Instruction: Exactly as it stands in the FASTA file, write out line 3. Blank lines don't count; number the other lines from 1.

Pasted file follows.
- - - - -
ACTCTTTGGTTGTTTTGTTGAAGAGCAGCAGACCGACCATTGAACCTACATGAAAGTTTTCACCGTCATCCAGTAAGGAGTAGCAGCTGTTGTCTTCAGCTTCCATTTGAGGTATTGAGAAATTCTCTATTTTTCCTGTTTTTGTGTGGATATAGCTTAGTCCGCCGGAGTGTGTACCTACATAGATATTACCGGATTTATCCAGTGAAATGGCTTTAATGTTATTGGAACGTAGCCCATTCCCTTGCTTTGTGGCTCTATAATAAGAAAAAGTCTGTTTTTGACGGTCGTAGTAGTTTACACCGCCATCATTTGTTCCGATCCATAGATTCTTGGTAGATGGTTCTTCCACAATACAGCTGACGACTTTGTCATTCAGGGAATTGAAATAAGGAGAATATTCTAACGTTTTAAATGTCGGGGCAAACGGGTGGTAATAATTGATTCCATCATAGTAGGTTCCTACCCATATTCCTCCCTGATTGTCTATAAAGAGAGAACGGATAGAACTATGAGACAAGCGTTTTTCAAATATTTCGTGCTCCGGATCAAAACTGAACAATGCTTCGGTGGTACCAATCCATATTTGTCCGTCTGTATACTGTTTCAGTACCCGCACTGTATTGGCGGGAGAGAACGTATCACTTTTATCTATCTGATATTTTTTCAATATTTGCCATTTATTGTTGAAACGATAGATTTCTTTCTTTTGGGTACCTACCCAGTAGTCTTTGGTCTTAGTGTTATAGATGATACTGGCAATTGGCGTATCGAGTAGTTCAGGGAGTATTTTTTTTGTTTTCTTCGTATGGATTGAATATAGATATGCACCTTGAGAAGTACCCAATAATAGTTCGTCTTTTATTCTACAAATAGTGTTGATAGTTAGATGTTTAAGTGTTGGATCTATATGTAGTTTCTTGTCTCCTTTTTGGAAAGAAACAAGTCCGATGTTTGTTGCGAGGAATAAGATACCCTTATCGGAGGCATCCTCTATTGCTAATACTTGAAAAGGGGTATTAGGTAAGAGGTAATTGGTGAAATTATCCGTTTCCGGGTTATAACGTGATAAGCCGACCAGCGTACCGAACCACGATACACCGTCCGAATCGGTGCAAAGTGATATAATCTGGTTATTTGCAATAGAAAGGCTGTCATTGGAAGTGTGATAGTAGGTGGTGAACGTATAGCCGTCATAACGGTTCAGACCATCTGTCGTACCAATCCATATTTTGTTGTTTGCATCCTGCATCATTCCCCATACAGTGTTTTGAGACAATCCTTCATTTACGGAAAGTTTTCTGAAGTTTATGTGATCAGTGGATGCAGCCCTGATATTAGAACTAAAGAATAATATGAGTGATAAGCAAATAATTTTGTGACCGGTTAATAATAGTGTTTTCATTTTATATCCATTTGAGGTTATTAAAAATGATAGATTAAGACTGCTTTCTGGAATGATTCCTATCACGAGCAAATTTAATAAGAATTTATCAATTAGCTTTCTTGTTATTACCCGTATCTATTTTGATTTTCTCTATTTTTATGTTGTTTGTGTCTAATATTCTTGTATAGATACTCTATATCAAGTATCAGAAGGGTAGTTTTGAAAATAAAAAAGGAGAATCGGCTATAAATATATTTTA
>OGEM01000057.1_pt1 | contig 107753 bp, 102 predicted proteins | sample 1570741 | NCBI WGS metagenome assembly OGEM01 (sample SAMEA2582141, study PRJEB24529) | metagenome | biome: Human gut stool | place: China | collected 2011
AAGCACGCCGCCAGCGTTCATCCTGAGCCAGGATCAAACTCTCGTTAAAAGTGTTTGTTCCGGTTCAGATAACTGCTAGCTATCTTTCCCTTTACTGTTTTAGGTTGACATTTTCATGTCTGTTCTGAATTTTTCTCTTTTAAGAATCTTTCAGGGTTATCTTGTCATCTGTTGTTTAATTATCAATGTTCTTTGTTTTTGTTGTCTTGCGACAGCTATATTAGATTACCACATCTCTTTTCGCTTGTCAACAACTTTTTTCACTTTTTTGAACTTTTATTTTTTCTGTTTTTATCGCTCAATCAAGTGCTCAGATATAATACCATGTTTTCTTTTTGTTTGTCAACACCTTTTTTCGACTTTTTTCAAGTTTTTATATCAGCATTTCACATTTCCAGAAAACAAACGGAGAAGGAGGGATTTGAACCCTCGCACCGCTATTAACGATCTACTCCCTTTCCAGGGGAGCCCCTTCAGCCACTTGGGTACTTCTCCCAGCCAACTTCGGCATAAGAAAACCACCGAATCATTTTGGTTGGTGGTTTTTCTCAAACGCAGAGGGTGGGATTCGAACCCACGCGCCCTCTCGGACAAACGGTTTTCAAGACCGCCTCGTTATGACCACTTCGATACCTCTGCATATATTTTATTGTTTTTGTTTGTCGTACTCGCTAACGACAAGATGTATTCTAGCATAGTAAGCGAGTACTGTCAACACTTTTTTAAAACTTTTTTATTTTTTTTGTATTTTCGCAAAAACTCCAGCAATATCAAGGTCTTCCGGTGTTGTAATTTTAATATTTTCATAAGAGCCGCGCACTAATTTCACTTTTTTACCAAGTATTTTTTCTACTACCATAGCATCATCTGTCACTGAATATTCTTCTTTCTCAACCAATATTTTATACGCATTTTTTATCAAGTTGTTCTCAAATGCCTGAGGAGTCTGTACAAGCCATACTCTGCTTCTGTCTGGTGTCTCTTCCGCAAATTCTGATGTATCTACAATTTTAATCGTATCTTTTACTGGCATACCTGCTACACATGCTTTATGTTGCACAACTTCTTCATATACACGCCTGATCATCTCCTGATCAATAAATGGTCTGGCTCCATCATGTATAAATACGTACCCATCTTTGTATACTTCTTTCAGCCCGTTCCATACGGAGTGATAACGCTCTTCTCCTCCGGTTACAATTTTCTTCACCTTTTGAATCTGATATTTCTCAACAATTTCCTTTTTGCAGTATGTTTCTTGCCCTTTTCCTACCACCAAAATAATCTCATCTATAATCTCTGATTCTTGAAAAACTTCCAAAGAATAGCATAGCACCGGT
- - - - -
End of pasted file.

AAGCACGCCGCCAGCGTTCATCCTGAGCCAGGATCAAACTCTCGTTAAAAGTGTTTGTTCCGGTTCAGATAACTGCTAGCTATCTTTCCCTTTACTGTTTTAGGTTGACATTTTCATGTCTGTTCTGAATTTTTCTCTTTTAAGAATCTTTCAGGGTTATCTTGTCATCTGTTGTTTAATTATCAATGTTCTTTGTTTTTGTTGTCTTGCGACAGCTATATTAGATTACCACATCTCTTTTCGCTTGTCAACAACTTTTTTCACTTTTTTGAACTTTTATTTTTTCTGTTTTTATCGCTCAATCAAGTGCTCAGATATAATACCATGTTTTCTTTTTGTTTGTCAACACCTTTTTTCGACTTTTTTCAAGTTTTTATATCAGCATTTCACATTTCCAGAAAACAAACGGAGAAGGAGGGATTTGAACCCTCGCACCGCTATTAACGATCTACTCCCTTTCCAGGGGAGCCCCTTCAGCCACTTGGGTACTTCTCCCAGCCAACTTCGGCATAAGAAAACCACCGAATCATTTTGGTTGGTGGTTTTTCTCAAACGCAGAGGGTGGGATTCGAACCCACGCGCCCTCTCGGACAAACGGTTTTCAAGACCGCCTCGTTATGACCACTTCGATACCTCTGCATATATTTTATTGTTTTTGTTTGTCGTACTCGCTAACGACAAGATGTATTCTAGCATAGTAAGCGAGTACTGTCAACACTTTTTTAAAACTTTTTTATTTTTTTTGTATTTTCGCAAAAACTCCAGCAATATCAAGGTCTTCCGGTGTTGTAATTTTAATATTTTCATAAGAGCCGCGCACTAATTTCACTTTTTTACCAAGTATTTTTTCTACTACCATAGCATCATCTGTCACTGAATATTCTTCTTTCTCAACCAATATTTTATACGCATTTTTTATCAAGTTGTTCTCAAATGCCTGAGGAGTCTGTACAAGCCATACTCTGCTTCTGTCTGGTGTCTCTTCCGCAAATTCTGATGTATCTACAATTTTAATCGTATCTTTTACTGGCATACCTGCTACACATGCTTTATGTTGCACAACTTCTTCATATACACGCCTGATCATCTCCTGATCAATAAATGGTCTGGCTCCATCATGTATAAATACGTACCCATCTTTGTATACTTCTTTCAGCCCGTTCCATACGGAGTGATAACGCTCTTCTCCTCCGGTTACAATTTTCTTCACCTTTTGAATCTGATATTTCTCAACAATTTCCTTTTTGCAGTATGTTTCTTGCCCTTTTCCTACCACCAAAATAATCTCATCTATAATCTCTGATTCTTGAAAAACTTCCAAAGAATAGCATAGCACCGGT